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Getting out of Tunisia was a breeze – booked a Tunisair flight online for $55 one way, grabbed a taxi for 5 dinar to the airport (now that i know the real fare and can argue with the cabbies its a no brainer), early check in, bag drop and then an hour of grace to relax and review. A quick round of thank yous and goodbyes then Bam – I was set .

First job was to find a place to stay, so I hit the Hostelworld app and Airb’n’b (the usual suspects) and discovered the bleeding obvious – Paris is expensive!

After trolling through countless sites and internet travel blogs, I discovered a hidden gem – tucked right in the city, only 2 blocks from the Musee de Louvre in the cafe district, was the BJV Louvre, a youth hostel with the bare basics but a stupidly cheap rate. $24 AUD per night. Now this place had mixed reviews but the location and the price was a complete winner for me so I booked in for a week and trusted the travel Gods that it wouldn’t be a complete dump.

Arriving at Orly (or the crappiest no services airport Ive even seen), I picked up my bags and absolutely breezed through security and immigration. I was really surprised how fast – the airport was practically deserted, the immigration cop barely glanced at my Passport and made little comment except “Hmmph…you are Australian? Why are you traveling alone? This city is the most dangerous city in Europe – be very careful here. Have a nice day”.

Wow. Lucky I have my trusty climbers knife still  (Thanks Sean it’s been really handy)

Not a great introduction to Paris be sure, and Orly Airport certainly didn’t impress. Nor did the weather. After Tunisia’s bright and sunny 30 degree days, the dull grey 9 degrees of France in Autumn was a cold but ultimately refreshing slap in the face. Luckily I’d lugged cold weather gear around with me since Washington ( yes I may not have even unpacked) so I rugged up, popped on a beanie and my hilltribe scarf and was set. Very chic.

Getting from Orly to the City  was a breeze (ORLYVAL plus a RER B change at Antony station), then a quick METRO ride and I was there. Traveling through the French countryside by train, listening to the grey haired gypsy-like accordian player busking in the carriages, and watching the transition from autumn forests into urban cityscape was simply wonderful. The babble of French was champagne to my ears and not speaking any,  I was blissfully unaware of peoples lives and conversations but full of a growing excitement. 

Paris! My God. How on earth did I get here? It’s a long way for a kid from Wombat, NSW (pop 120). Grinning like a fool I leaned into my backpack, settled in and gazed out the train window as Paris City zoomed into view, the sun setting and the rainy grey cityscape disappearing into the dusk.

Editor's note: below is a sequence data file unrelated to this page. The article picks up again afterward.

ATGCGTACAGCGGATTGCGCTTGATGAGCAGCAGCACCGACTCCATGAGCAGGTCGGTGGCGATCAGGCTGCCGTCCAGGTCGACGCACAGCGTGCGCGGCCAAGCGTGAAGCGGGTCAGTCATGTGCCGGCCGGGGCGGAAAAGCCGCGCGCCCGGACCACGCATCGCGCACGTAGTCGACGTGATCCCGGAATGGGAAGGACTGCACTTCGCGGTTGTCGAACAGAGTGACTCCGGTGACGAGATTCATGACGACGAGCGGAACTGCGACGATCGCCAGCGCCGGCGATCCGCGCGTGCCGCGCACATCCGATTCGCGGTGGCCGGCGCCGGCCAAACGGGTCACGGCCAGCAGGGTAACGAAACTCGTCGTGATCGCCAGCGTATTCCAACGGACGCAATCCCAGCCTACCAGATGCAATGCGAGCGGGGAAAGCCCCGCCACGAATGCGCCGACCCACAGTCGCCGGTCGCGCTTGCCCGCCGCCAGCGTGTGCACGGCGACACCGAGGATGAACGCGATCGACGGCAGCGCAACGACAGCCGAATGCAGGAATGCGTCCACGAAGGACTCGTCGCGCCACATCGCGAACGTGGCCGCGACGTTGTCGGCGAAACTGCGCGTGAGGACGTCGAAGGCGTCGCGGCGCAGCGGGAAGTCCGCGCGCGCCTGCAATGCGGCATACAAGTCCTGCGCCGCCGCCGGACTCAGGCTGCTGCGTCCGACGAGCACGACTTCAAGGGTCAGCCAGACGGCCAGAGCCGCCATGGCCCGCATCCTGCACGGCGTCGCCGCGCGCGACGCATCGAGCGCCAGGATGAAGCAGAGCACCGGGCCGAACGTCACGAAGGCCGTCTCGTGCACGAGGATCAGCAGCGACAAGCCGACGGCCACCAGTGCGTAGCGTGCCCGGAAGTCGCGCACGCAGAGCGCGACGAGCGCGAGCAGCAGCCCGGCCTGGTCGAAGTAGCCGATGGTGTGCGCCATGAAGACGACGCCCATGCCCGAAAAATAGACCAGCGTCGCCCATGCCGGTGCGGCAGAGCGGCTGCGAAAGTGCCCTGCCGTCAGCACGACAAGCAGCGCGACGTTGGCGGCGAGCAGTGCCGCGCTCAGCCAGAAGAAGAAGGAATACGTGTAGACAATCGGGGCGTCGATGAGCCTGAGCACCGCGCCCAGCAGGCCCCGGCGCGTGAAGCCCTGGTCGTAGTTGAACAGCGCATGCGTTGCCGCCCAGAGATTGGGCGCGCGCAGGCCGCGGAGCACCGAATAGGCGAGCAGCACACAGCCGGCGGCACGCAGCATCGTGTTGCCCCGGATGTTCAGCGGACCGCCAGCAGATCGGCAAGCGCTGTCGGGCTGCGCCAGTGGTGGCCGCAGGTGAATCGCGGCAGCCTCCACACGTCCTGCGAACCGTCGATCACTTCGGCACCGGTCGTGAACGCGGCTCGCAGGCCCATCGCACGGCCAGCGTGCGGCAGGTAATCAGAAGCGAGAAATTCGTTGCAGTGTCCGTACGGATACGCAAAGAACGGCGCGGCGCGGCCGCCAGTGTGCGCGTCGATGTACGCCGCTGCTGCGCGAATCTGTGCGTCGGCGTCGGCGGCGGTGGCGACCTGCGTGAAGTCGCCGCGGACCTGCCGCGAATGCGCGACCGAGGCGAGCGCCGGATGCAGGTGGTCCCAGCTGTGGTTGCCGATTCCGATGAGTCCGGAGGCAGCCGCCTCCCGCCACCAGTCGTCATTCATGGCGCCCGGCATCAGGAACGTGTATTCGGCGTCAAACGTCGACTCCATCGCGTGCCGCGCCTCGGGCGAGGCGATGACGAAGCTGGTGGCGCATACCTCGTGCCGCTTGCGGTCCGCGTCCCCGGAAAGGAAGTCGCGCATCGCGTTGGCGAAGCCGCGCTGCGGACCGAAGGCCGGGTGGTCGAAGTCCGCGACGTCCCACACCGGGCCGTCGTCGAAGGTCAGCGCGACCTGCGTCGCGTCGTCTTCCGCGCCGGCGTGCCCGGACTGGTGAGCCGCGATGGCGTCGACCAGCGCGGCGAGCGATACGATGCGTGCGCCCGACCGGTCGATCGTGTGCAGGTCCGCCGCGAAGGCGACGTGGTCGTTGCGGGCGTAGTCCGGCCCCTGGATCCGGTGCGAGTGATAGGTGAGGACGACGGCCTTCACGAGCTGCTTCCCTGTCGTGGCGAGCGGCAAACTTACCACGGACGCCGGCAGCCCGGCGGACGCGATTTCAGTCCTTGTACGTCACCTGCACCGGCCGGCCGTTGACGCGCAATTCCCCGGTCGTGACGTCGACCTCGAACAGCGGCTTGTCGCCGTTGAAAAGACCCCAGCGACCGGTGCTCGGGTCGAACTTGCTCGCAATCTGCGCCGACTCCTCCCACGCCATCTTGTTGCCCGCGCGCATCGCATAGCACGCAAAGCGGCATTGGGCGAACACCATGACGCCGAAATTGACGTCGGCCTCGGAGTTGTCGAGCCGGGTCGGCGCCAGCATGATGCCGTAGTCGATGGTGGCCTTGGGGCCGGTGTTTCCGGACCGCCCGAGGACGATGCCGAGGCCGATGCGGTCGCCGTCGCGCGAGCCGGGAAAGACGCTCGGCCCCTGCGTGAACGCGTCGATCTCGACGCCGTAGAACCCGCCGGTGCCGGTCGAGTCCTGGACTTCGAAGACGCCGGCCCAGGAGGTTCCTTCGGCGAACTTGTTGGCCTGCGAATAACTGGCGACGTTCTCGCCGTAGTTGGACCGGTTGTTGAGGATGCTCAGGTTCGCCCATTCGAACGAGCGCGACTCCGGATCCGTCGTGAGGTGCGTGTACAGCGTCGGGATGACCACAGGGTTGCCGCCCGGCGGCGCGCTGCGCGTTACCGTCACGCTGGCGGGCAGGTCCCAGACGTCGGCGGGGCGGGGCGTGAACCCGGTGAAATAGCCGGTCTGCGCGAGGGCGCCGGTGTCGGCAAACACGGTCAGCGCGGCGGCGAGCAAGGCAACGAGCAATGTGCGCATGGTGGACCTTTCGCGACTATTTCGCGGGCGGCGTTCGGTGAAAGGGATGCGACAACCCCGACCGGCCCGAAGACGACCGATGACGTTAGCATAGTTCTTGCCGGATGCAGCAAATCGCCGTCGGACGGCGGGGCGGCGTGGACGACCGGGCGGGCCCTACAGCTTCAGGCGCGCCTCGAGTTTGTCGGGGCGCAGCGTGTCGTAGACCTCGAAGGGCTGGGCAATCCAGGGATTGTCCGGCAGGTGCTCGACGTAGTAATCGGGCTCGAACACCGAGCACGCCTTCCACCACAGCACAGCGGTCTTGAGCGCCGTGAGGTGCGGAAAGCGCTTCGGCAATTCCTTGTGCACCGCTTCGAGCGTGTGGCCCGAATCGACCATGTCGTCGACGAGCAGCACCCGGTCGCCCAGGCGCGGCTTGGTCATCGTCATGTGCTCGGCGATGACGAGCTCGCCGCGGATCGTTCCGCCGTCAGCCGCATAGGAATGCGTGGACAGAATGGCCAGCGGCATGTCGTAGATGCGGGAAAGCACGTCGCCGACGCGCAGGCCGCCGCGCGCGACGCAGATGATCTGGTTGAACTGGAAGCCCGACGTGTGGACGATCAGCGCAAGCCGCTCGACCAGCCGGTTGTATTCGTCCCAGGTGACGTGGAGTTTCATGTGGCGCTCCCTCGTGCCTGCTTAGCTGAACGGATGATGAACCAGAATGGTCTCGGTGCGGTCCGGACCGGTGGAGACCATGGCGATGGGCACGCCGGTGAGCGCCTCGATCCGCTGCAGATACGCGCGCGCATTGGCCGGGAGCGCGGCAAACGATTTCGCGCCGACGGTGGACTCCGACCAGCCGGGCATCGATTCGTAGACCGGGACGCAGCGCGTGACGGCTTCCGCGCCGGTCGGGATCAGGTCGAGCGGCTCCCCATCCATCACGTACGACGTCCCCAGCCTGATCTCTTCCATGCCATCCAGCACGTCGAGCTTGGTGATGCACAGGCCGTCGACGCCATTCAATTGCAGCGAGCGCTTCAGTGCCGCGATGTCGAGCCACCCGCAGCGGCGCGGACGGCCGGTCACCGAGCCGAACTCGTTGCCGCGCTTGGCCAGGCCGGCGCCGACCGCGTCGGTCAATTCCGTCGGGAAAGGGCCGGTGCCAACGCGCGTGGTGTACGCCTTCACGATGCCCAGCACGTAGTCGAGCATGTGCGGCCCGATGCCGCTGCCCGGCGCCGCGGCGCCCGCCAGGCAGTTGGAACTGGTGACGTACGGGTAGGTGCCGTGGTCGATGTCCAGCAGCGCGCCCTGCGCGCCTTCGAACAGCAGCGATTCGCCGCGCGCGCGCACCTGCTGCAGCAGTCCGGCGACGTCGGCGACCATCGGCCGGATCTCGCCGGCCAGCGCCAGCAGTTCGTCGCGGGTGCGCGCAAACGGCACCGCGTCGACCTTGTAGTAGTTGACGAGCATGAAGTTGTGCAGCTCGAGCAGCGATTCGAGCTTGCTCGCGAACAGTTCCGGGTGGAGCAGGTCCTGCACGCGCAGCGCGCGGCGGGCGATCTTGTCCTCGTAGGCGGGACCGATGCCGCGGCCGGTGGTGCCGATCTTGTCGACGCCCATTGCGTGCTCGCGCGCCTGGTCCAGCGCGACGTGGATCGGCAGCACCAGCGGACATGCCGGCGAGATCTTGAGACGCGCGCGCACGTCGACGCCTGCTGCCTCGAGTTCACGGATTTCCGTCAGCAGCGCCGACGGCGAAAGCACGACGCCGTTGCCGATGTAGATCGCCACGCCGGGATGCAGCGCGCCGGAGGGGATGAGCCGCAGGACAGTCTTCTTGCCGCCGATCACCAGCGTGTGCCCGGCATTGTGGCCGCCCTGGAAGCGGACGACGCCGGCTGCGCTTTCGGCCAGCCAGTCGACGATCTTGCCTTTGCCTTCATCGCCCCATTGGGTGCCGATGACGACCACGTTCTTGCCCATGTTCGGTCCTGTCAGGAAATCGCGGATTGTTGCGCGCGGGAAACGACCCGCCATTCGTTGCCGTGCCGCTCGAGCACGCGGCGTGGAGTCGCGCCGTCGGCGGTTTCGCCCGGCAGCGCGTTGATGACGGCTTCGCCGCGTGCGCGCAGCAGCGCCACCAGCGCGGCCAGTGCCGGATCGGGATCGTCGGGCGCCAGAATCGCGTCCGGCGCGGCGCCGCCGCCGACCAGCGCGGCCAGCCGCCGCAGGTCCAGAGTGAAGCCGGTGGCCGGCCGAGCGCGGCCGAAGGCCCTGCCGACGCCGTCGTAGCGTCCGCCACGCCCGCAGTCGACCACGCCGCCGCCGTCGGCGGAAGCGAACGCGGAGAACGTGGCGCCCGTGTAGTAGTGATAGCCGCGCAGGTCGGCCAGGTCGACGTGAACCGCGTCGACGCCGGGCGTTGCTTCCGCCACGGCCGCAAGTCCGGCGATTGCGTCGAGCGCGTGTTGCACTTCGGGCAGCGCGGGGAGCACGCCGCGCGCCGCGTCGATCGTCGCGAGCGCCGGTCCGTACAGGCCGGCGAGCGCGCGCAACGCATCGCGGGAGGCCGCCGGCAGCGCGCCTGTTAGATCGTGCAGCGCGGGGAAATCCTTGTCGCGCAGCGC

After a few lines changes, some confusing station signage and a slight wrong turn,  I found myself on the Metro heading into the city through the Paris underground system.

Eventually I was spat out at Palais Royal Musée du Louvre – quite literally right in front of the famous museum.

Reaching the top of the stairs at the Metro station, I turned and looked up through the adjacent passageway. My jaw dropped and remained there for the next hour.

I was here.

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In Paris.

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At the Louvre.

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OMFG.

And there I sat for an hour or so. Leaning back against my trusty rucksack, against a massive statue of Louie XIV. Feeling…odd. Emotionally flip flopping. Elated. Defeated. Lost. 

The transition from North Africa to Paris was unsettling and had caught me completely off guard. A literal culture shock and it floored me. 

Sitting on the cold concrete, watching the families and tourists mill. Grounding myself or at least trying to. Surrounded by people but very much alone. For the first time in weeks I wished Jen were here. Should be here.  Wasn’t. I recall taking a long, shaky breath at that moment.

Dammit. Fuck.

“Just breathe it out” I told myself. Let it out. Let it go. But I felt wrong. Askew. A massive emotional mass was shifting and stirring, an uneasy sensation from some thing slithering deep in my darkness; sniffing at life, sensing insecurity, seizing opportunity – breaking loose from imaginary bonds and hungrily making for the surface.

Taking away its power is the trick. That takes a little focus and control but is easy enough once you know the signs. And I do, now.

Just as suddenly, it let go and the moment passed. (Overly dramatic? Maybe. Looks like I still have some work to do though)